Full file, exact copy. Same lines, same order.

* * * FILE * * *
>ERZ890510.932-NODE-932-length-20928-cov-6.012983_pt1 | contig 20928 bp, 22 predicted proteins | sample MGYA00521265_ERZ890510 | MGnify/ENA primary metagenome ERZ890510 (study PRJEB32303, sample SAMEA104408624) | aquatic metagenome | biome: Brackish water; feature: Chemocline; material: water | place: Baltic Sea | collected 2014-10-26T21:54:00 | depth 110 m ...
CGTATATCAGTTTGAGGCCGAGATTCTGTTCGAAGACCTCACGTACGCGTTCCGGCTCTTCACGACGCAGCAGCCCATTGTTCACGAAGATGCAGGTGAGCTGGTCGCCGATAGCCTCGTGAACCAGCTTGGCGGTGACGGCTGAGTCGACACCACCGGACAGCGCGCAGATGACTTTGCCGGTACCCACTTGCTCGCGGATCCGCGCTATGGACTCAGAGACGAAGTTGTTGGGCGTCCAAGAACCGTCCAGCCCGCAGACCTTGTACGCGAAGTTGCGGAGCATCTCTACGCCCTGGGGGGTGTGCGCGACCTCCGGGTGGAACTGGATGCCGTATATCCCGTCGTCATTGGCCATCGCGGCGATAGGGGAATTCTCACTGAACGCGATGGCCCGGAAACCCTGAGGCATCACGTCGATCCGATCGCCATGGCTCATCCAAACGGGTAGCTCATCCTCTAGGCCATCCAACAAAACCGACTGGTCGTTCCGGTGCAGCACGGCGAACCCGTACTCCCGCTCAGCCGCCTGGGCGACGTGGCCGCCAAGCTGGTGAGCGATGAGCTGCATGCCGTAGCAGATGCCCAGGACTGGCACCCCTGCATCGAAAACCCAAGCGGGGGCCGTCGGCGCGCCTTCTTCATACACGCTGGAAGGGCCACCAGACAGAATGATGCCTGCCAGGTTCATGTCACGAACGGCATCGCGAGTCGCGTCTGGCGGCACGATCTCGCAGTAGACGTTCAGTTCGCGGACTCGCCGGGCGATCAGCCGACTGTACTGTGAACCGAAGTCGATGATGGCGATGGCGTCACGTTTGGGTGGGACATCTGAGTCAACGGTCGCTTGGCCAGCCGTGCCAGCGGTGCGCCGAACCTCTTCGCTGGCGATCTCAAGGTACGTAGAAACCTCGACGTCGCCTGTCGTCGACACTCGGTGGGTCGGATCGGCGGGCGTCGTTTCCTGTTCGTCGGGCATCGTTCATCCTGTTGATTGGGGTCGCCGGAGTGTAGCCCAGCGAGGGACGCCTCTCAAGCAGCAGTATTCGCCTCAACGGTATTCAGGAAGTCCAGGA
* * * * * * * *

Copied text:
>ERZ890510.932-NODE-932-length-20928-cov-6.012983_pt1 | contig 20928 bp, 22 predicted proteins | sample MGYA00521265_ERZ890510 | MGnify/ENA primary metagenome ERZ890510 (study PRJEB32303, sample SAMEA104408624) | aquatic metagenome | biome: Brackish water; feature: Chemocline; material: water | place: Baltic Sea | collected 2014-10-26T21:54:00 | depth 110 m ...
CGTATATCAGTTTGAGGCCGAGATTCTGTTCGAAGACCTCACGTACGCGTTCCGGCTCTTCACGACGCAGCAGCCCATTGTTCACGAAGATGCAGGTGAGCTGGTCGCCGATAGCCTCGTGAACCAGCTTGGCGGTGACGGCTGAGTCGACACCACCGGACAGCGCGCAGATGACTTTGCCGGTACCCACTTGCTCGCGGATCCGCGCTATGGACTCAGAGACGAAGTTGTTGGGCGTCCAAGAACCGTCCAGCCCGCAGACCTTGTACGCGAAGTTGCGGAGCATCTCTACGCCCTGGGGGGTGTGCGCGACCTCCGGGTGGAACTGGATGCCGTATATCCCGTCGTCATTGGCCATCGCGGCGATAGGGGAATTCTCACTGAACGCGATGGCCCGGAAACCCTGAGGCATCACGTCGATCCGATCGCCATGGCTCATCCAAACGGGTAGCTCATCCTCTAGGCCATCCAACAAAACCGACTGGTCGTTCCGGTGCAGCACGGCGAACCCGTACTCCCGCTCAGCCGCCTGGGCGACGTGGCCGCCAAGCTGGTGAGCGATGAGCTGCATGCCGTAGCAGATGCCCAGGACTGGCACCCCTGCATCGAAAACCCAAGCGGGGGCCGTCGGCGCGCCTTCTTCATACACGCTGGAAGGGCCACCAGACAGAATGATGCCTGCCAGGTTCATGTCACGAACGGCATCGCGAGTCGCGTCTGGCGGCACGATCTCGCAGTAGACGTTCAGTTCGCGGACTCGCCGGGCGATCAGCCGACTGTACTGTGAACCGAAGTCGATGATGGCGATGGCGTCACGTTTGGGTGGGACATCTGAGTCAACGGTCGCTTGGCCAGCCGTGCCAGCGGTGCGCCGAACCTCTTCGCTGGCGATCTCAAGGTACGTAGAAACCTCGACGTCGCCTGTCGTCGACACTCGGTGGGTCGGATCGGCGGGCGTCGTTTCCTGTTCGTCGGGCATCGTTCATCCTGTTGATTGGGGTCGCCGGAGTGTAGCCCAGCGAGGGACGCCTCTCAAGCAGCAGTATTCGCCTCAACGGTATTCAGGAAGTCCAGGA